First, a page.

Multiple models to inform climate change policy: A pragmatic response to the ‘beyond the ABC’ debate
Wilson, C. and Chatterton, T. (2011) Multiple models to inform climate change policy: A pragmatic response to the ‘beyond the ABC’ debate. Environment and Planning A, 43 (12). pp. 2781-2787. ISSN 0308-518X
Publisher's URL: http://dx.doi.org/10.1068/a44404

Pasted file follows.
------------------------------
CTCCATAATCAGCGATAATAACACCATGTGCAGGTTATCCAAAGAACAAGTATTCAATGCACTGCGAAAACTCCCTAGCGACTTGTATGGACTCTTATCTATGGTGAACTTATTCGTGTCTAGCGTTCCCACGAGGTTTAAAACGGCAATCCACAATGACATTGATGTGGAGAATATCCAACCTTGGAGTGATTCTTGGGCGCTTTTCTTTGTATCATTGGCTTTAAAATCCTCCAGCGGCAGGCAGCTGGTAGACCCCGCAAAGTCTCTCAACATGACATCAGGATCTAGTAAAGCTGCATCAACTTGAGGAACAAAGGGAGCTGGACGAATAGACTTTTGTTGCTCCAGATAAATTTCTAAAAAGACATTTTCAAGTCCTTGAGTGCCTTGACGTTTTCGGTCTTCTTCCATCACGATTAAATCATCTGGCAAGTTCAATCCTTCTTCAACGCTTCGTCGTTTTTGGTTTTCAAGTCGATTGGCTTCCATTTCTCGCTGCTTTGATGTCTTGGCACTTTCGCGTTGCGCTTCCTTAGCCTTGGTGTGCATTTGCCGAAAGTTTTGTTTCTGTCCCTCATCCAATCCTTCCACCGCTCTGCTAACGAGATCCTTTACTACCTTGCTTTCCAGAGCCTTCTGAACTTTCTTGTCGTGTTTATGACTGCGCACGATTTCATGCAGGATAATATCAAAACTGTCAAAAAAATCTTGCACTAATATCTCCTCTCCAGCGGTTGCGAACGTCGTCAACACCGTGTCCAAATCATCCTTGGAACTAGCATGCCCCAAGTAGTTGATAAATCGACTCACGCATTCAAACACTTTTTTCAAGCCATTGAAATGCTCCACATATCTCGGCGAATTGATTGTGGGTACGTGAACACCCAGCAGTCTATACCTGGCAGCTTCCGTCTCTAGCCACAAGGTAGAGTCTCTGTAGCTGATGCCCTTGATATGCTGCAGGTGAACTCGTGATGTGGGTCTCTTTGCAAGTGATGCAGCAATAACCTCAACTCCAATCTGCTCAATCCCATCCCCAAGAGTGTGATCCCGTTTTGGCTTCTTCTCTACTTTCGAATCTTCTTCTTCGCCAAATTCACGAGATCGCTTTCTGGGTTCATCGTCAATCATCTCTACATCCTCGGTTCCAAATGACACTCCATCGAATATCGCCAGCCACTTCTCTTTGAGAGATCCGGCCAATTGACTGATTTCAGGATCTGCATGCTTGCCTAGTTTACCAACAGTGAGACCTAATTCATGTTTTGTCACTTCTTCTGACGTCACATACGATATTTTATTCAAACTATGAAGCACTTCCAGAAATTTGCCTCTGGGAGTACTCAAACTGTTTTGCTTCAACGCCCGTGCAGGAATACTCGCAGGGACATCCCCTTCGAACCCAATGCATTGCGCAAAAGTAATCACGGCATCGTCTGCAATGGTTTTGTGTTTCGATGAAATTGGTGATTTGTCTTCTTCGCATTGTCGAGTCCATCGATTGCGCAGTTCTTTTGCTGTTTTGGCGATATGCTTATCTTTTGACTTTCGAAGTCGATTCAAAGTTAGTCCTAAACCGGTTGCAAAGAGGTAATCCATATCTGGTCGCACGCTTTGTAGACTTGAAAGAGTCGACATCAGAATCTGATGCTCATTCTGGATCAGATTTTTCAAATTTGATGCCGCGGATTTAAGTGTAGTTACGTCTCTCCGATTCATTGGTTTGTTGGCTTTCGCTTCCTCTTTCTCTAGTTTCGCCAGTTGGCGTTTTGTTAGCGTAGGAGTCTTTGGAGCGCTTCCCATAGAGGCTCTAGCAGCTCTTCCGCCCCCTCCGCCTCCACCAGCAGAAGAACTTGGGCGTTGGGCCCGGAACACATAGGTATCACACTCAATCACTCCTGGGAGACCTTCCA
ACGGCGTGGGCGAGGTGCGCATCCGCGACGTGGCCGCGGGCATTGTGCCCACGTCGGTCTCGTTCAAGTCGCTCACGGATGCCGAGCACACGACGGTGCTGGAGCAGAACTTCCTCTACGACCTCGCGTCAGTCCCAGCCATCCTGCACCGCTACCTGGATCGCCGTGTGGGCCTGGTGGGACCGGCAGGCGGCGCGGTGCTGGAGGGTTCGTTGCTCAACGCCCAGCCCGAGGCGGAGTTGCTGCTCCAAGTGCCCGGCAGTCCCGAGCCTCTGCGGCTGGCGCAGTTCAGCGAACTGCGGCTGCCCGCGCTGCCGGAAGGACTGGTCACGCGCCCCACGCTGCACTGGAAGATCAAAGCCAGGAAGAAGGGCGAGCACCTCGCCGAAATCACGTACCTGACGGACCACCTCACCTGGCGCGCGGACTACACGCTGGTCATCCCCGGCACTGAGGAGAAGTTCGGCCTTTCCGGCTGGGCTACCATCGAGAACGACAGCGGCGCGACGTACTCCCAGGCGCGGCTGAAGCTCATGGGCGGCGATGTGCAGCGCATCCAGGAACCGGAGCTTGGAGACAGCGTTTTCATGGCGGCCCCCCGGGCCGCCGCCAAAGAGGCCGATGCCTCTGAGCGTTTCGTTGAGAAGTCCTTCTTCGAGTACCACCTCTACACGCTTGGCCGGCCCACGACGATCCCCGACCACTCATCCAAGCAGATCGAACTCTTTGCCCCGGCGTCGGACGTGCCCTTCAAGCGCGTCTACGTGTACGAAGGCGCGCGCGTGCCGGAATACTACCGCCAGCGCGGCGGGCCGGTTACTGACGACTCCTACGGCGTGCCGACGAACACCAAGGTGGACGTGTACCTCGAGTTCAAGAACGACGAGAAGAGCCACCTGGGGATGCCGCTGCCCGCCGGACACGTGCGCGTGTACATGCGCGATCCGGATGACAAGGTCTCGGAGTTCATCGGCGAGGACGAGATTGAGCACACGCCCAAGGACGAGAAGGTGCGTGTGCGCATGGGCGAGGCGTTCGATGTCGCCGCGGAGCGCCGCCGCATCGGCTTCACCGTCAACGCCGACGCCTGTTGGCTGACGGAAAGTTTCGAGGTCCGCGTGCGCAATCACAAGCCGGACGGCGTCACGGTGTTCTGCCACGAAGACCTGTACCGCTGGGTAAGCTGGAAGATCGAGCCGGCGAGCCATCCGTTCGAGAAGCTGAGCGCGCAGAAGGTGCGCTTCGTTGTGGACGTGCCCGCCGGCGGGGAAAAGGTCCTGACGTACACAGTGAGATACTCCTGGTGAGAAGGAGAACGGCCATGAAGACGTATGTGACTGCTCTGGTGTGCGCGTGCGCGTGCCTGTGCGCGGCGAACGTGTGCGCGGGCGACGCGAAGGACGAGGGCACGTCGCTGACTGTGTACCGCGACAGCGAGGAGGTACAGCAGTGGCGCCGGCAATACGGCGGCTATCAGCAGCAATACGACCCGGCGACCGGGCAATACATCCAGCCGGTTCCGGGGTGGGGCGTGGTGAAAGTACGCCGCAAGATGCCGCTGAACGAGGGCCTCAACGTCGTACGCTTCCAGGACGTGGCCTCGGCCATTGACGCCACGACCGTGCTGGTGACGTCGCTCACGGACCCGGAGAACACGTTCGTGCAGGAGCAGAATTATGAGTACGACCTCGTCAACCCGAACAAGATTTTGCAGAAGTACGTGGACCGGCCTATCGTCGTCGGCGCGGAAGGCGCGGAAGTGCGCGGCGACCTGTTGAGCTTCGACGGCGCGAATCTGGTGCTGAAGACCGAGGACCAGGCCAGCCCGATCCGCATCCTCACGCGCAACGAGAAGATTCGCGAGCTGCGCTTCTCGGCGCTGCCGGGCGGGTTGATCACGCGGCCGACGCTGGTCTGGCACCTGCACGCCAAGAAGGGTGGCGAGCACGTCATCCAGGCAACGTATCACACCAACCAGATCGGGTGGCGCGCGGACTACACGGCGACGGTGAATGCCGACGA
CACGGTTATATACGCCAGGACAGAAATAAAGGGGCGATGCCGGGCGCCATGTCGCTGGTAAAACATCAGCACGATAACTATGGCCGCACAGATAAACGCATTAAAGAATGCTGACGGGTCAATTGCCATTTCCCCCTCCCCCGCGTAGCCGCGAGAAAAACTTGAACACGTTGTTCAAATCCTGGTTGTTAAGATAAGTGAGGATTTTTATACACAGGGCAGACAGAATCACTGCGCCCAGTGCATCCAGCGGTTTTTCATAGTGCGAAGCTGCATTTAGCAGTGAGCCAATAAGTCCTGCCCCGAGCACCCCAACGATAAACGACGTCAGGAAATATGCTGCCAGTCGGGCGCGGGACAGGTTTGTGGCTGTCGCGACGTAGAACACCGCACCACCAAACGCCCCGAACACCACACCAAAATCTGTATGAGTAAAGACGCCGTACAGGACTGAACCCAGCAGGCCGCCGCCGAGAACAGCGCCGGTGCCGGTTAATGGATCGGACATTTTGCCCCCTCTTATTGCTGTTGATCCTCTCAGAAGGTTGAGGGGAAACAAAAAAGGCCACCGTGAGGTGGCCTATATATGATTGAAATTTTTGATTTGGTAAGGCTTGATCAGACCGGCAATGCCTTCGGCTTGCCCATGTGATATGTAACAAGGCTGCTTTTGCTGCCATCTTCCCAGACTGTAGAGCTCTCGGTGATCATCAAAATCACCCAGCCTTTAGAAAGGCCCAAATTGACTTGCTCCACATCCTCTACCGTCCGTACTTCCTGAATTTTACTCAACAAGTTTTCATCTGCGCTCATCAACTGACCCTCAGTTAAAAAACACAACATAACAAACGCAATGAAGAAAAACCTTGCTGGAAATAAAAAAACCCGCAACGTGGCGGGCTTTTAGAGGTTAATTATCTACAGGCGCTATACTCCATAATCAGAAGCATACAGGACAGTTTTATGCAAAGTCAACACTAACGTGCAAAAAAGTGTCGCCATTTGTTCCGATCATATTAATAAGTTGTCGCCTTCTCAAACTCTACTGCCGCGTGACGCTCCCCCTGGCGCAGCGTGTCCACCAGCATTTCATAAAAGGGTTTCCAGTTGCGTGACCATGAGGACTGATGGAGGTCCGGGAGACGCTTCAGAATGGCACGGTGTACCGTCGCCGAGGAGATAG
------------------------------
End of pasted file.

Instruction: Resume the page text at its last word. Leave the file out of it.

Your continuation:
We have followed with interest the debate in this journal between Shove (2010; 2011) and Whitmarsh & colleagues (2011) on contrasting theoretical approaches and representations of pro-environmental behaviour and social change, and of the potential, rationale and merit of interdisciplinarity or integration. In this commentary, we offer a pragmatic response to the issues being debated from the perspective of policymakers concerned with near-term reductions in greenhouse gas emissions. This response is informed by the recent experience of one of us (Chatterton) during a year-long Research Council UK (RCUK) Energy Programme Fellowship as a social scientist based in the Department of Energy & Climate Change (DECC). The title of this Fellowship, “Individuals’ and Communities’ Energy Behaviour”, reflects the dominant conceptualisation of behaviour among policymakers as elaborated by Shove (2010), as well as the prevailing interest within government in the potential for behaviour change to contribute towards policy goals. ‘Behaviour change’ policies are being promoted as an attractive alternative to the more established approaches of legislation, regulation, and taxation (p4, Dolan et al. 2010). The current UK government’s coalition agreement argues for “shunning the bureaucratic levers of the past and finding intelligent ways to encourage, support and enable people to make better choices for themselves” (pp7-8, HMG 2010b). Supporting institutional developments include the creation of the Cabinet Office’s Behavioural Insights Team in 2010, and the recent House of Lords Science & Technology Select Committee’s inquiry into “the use of behaviour change interventions to achieve policy goals” (p88, House_of_Lords 2011). Here, we are primarily concerned with climate change mitigation as the policy goal, itself often framed within broader sustainability objectives.
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